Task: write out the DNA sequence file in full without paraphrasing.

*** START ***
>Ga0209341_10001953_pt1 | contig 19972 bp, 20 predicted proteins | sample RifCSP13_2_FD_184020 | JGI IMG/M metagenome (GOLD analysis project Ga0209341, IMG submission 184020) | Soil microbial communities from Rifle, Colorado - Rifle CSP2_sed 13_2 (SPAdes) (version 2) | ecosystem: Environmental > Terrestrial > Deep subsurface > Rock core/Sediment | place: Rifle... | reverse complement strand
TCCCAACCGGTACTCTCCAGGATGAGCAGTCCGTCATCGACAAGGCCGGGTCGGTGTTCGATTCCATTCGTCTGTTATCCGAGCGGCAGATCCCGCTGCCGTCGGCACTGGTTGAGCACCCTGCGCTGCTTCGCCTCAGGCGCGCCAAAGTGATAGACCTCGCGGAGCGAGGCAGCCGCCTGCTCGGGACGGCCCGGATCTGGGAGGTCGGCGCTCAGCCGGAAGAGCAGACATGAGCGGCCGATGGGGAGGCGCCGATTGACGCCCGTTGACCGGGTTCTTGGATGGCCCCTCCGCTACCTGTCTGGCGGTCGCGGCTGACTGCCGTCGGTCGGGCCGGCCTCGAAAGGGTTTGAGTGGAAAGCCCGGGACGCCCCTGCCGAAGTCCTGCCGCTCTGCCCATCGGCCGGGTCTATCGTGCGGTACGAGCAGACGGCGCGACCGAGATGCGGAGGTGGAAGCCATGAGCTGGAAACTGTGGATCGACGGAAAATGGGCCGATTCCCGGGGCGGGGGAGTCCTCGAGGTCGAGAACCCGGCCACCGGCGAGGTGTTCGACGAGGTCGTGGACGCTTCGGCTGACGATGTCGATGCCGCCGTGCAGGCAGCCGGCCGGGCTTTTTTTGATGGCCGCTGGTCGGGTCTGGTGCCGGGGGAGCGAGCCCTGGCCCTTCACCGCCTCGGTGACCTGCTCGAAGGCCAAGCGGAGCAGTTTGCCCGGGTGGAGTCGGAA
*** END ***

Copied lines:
>Ga0209341_10001953_pt1 | contig 19972 bp, 20 predicted proteins | sample RifCSP13_2_FD_184020 | JGI IMG/M metagenome (GOLD analysis project Ga0209341, IMG submission 184020) | Soil microbial communities from Rifle, Colorado - Rifle CSP2_sed 13_2 (SPAdes) (version 2) | ecosystem: Environmental > Terrestrial > Deep subsurface > Rock core/Sediment | place: Rifle... | reverse complement strand
TCCCAACCGGTACTCTCCAGGATGAGCAGTCCGTCATCGACAAGGCCGGGTCGGTGTTCGATTCCATTCGTCTGTTATCCGAGCGGCAGATCCCGCTGCCGTCGGCACTGGTTGAGCACCCTGCGCTGCTTCGCCTCAGGCGCGCCAAAGTGATAGACCTCGCGGAGCGAGGCAGCCGCCTGCTCGGGACGGCCCGGATCTGGGAGGTCGGCGCTCAGCCGGAAGAGCAGACATGAGCGGCCGATGGGGAGGCGCCGATTGACGCCCGTTGACCGGGTTCTTGGATGGCCCCTCCGCTACCTGTCTGGCGGTCGCGGCTGACTGCCGTCGGTCGGGCCGGCCTCGAAAGGGTTTGAGTGGAAAGCCCGGGACGCCCCTGCCGAAGTCCTGCCGCTCTGCCCATCGGCCGGGTCTATCGTGCGGTACGAGCAGACGGCGCGACCGAGATGCGGAGGTGGAAGCCATGAGCTGGAAACTGTGGATCGACGGAAAATGGGCCGATTCCCGGGGCGGGGGAGTCCTCGAGGTCGAGAACCCGGCCACCGGCGAGGTGTTCGACGAGGTCGTGGACGCTTCGGCTGACGATGTCGATGCCGCCGTGCAGGCAGCCGGCCGGGCTTTTTTTGATGGCCGCTGGTCGGGTCTGGTGCCGGGGGAGCGAGCCCTGGCCCTTCACCGCCTCGGTGACCTGCTCGAAGGCCAAGCGGAGCAGTTTGCCCGGGTGGAGTCGGAA